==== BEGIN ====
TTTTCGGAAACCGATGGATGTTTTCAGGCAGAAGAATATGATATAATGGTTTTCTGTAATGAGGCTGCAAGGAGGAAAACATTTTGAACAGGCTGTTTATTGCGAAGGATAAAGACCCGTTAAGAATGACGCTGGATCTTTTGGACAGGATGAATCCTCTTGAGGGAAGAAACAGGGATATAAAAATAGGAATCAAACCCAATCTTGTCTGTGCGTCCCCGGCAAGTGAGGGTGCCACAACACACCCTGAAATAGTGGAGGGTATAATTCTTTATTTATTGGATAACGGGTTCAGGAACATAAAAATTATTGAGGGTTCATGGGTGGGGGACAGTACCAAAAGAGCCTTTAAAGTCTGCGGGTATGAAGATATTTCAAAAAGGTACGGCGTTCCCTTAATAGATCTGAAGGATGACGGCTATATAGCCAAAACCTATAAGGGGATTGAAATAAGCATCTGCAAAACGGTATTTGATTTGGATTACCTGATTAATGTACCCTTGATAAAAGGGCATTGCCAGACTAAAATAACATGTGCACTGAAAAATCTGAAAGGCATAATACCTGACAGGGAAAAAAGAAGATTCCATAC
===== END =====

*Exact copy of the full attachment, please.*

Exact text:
TTTTCGGAAACCGATGGATGTTTTCAGGCAGAAGAATATGATATAATGGTTTTCTGTAATGAGGCTGCAAGGAGGAAAACATTTTGAACAGGCTGTTTATTGCGAAGGATAAAGACCCGTTAAGAATGACGCTGGATCTTTTGGACAGGATGAATCCTCTTGAGGGAAGAAACAGGGATATAAAAATAGGAATCAAACCCAATCTTGTCTGTGCGTCCCCGGCAAGTGAGGGTGCCACAACACACCCTGAAATAGTGGAGGGTATAATTCTTTATTTATTGGATAACGGGTTCAGGAACATAAAAATTATTGAGGGTTCATGGGTGGGGGACAGTACCAAAAGAGCCTTTAAAGTCTGCGGGTATGAAGATATTTCAAAAAGGTACGGCGTTCCCTTAATAGATCTGAAGGATGACGGCTATATAGCCAAAACCTATAAGGGGATTGAAATAAGCATCTGCAAAACGGTATTTGATTTGGATTACCTGATTAATGTACCCTTGATAAAAGGGCATTGCCAGACTAAAATAACATGTGCACTGAAAAATCTGAAAGGCATAATACCTGACAGGGAAAAAAGAAGATTCCATAC